Nally suggests complimenting influencer efforts focused on younger audiences by partnering with organizations like the American Academy of Pediatrics to target parents and educate the community.
“Parents aren’t influenced by TikTokers and social media influencers,” she says. “If anything, they’re relying on their pediatricians and other individuals they trust to provide advice, counsel and information.”
The only option kids under 18 have is what Samantha Flynn, owner and chief strategy officer at Junipr Public Relations, calls the “nag factor.”
“The more informed kids are, they have questions that their parents have to be able to answer,” says Flynn, adding that Gen Z is very aware of social responsibility. “I would imagine that giving them the information would give them power.”
Finding the right influencer to share information about vaccines is another key to these campaigns’ success.
Governments should be looking for people who have audiences in the right age range, but also a track record of respecting public health guidelines, said Lyons.
“You probably want influencers who have engaged in transparent conversations with their audience already about masks and social distancing protocols,” she says.
While well-known influencers like Rodrigo get the headlines, they may not be the most effective at promoting behavioral change, according to Flynn.
“People sometimes think that influencers can do all things at once, but it’s like any other marketing tactic,” explains Flynn. “You have ones who are your billboards for awareness, like Olivia Rodrigo, but I really think these micro influencers are being used the same way we see them used with brands, which is to drive a specific action.”
Nally also recommends staying away from large TikTok personalities and influencers.
“While their audience numbers are significant, their engagement rates, particularly for this type of content, aren’t as strong or effective,” Nally says. “There has been such an increase in these types of partnerships that it’s not standing out in someone’s feed and people are just scrolling through.”
Using a group of micro- and even nanoinfluencers on a local level can have a stronger impact because authenticity is key with Gen Z audiences, according to Flynn.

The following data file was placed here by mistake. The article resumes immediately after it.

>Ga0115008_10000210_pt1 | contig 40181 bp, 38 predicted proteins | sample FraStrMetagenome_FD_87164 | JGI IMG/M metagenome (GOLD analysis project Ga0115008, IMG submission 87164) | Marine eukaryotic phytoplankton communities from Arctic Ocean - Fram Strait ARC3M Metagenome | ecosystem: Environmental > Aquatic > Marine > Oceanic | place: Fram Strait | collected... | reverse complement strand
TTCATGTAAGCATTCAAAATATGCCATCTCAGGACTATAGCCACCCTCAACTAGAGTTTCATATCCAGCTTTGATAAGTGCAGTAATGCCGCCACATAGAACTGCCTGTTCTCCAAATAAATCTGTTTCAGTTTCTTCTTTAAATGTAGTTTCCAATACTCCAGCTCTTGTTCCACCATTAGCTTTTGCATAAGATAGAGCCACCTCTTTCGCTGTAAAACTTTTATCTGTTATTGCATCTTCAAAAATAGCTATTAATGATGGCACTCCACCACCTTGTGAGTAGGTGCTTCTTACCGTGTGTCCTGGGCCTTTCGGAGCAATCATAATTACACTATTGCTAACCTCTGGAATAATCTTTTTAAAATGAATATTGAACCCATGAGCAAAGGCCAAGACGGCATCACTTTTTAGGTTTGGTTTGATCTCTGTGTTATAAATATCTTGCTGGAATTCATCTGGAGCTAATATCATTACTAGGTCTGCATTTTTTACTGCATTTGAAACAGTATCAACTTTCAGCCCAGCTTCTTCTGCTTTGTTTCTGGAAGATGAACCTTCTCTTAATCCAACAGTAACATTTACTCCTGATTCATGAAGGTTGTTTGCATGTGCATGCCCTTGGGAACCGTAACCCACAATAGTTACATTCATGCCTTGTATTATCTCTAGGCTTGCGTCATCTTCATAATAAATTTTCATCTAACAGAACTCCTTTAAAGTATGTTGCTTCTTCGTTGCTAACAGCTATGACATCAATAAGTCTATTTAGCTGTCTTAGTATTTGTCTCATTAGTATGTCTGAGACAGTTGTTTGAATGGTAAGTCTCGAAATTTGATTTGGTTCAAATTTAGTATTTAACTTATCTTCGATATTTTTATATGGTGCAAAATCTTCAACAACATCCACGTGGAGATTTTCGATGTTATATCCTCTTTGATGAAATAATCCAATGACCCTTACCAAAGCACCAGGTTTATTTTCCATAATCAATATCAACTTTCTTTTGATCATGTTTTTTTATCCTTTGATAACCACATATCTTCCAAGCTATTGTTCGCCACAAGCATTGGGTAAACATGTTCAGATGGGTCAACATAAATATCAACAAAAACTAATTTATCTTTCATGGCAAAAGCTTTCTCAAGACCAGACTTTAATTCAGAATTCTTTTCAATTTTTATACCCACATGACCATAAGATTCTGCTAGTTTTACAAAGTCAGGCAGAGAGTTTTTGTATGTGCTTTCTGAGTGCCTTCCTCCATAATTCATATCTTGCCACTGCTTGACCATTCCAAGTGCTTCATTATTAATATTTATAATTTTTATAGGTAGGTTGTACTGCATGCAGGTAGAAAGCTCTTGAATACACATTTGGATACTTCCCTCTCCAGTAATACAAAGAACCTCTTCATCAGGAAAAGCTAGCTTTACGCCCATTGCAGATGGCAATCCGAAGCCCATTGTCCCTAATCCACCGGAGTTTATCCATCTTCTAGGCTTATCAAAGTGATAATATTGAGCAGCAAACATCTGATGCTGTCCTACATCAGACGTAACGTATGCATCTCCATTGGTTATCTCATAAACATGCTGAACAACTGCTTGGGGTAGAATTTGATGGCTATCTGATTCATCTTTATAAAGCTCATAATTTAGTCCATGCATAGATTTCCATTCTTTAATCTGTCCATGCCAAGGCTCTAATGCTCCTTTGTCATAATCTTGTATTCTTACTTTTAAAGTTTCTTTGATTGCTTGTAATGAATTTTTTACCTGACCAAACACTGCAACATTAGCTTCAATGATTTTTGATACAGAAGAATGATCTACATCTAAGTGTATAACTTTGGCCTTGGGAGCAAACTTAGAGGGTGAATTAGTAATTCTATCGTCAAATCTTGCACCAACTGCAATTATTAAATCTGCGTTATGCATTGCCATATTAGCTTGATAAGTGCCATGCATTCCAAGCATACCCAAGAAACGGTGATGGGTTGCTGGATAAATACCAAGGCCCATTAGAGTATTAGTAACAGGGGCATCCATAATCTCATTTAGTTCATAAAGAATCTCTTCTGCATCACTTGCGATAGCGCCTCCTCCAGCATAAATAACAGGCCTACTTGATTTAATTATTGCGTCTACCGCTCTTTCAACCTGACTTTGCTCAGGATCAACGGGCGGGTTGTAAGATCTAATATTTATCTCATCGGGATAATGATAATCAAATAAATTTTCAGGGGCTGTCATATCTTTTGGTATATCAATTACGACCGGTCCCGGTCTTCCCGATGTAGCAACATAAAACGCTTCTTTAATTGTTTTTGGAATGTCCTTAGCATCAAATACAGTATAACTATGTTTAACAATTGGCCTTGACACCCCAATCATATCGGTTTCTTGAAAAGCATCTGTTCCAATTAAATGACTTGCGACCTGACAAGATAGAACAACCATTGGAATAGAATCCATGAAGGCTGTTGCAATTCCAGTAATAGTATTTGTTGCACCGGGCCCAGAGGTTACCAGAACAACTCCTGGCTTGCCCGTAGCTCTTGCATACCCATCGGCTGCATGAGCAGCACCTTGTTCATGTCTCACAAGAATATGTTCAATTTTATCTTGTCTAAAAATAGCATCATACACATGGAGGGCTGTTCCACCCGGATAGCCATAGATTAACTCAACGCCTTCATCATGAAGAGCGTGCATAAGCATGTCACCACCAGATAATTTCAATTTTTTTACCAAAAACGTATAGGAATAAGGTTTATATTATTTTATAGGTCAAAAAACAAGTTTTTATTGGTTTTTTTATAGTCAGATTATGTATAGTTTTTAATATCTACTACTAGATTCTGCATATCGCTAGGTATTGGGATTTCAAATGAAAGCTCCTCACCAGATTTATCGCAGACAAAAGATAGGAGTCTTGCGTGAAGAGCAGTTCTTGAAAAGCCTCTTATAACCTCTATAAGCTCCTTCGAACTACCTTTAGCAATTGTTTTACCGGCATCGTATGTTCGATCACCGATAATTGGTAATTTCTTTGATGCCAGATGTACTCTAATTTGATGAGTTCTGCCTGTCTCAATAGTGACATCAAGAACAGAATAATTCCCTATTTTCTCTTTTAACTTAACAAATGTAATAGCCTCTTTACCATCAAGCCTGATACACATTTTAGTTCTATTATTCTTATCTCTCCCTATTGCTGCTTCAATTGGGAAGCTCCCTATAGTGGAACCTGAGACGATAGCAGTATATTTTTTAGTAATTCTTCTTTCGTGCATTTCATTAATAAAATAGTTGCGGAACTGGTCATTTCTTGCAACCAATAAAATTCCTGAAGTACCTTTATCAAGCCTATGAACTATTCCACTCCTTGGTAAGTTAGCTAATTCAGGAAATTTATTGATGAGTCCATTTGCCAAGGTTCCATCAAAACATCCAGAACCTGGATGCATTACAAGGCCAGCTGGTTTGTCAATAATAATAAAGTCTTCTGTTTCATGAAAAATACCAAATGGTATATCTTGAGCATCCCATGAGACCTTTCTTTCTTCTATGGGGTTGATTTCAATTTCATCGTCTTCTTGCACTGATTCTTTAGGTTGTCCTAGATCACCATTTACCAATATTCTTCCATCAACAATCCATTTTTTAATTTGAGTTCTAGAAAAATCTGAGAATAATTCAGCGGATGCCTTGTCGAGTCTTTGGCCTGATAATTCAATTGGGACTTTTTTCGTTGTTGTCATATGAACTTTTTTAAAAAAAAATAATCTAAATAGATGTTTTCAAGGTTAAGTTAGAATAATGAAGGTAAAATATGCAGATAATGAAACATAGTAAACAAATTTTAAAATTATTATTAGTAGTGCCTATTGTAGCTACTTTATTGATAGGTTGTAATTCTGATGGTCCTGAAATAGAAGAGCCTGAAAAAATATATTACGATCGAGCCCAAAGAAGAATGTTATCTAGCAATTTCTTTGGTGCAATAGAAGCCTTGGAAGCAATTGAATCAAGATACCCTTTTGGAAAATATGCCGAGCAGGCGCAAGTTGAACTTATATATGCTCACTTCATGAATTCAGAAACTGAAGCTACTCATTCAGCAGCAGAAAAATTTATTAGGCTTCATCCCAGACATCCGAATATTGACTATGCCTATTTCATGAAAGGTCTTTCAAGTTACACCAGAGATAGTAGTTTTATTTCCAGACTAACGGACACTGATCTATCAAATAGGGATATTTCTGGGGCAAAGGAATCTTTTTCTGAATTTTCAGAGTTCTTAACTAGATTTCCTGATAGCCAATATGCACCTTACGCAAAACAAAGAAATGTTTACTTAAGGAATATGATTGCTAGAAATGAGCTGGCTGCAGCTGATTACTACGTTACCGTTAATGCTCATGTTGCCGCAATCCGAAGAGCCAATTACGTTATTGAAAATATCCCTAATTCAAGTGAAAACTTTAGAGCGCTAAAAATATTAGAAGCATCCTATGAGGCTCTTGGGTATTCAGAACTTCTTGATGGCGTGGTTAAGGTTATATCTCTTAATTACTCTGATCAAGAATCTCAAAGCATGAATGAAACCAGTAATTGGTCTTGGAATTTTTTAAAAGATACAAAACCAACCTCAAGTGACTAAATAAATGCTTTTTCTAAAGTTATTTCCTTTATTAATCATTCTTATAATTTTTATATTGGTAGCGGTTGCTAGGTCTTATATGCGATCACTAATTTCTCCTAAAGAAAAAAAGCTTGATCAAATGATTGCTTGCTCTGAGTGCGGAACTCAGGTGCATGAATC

“They only have, let’s say 300 followers, but all 300 of those followers know them or feel that they’re from the same small town,” she said.
Amber Pennell (@abcmissp), a kindergarten teacher who posts outfit ideas and teacher tips on Instagram was part of Colorado’s Power the Comeback campaign. She encouraged her almost 6,000 followers to get the vaccine now that those over the age of 12 are eligible.
“These vaccines are being proven safe every day, as hundreds of thousands of Coloradans – doctors, nurses, teachers, seniors, and others – have already taken them,” reads a post where Pennell shows off her vaccination card. “Nationally, many millions of people have received the vaccine and are working hard to power the comeback!”
One response reads: “Yesss queeeen! Thank you for sharing all of this info too. So important for everyone’s safety!!!”
But not all comment sections are so wholesome.
Ashley Cummins, a fashion and style influencer in Boulder, Colorado, announced she’d “joined the Pfizer club” with a post showing off her band-aided arm and vaccination card.
One commenter responded, “Congratulations, you are now a Super Spreader,” referencing the misinformation that vaccinated individuals could and would spread the original strains of coronavirus.
Anti-vaccine sentiment is an inevitability on posts by influencers who participate in these campaigns, but Jacobson says that the desire to share a positive message should outweigh the negative feedback.
“It’s a math that each talent is doing in their own head, whether they are passionate about this message, especially a social good campaign and if it’s in balance with the possibility of negative feedback,” he said.
The government organizations must prepare influencers to be aware that backlash is possible and offer tips for handling or not engaging with it.
“I would imagine most influencers are aware that this was a risk, but I think most of them feel it’s a duty,” Lyons says. “If they believe in the vaccine and these public guidelines, they know, ‘I’m going a public service here, and that’s not always easy.'”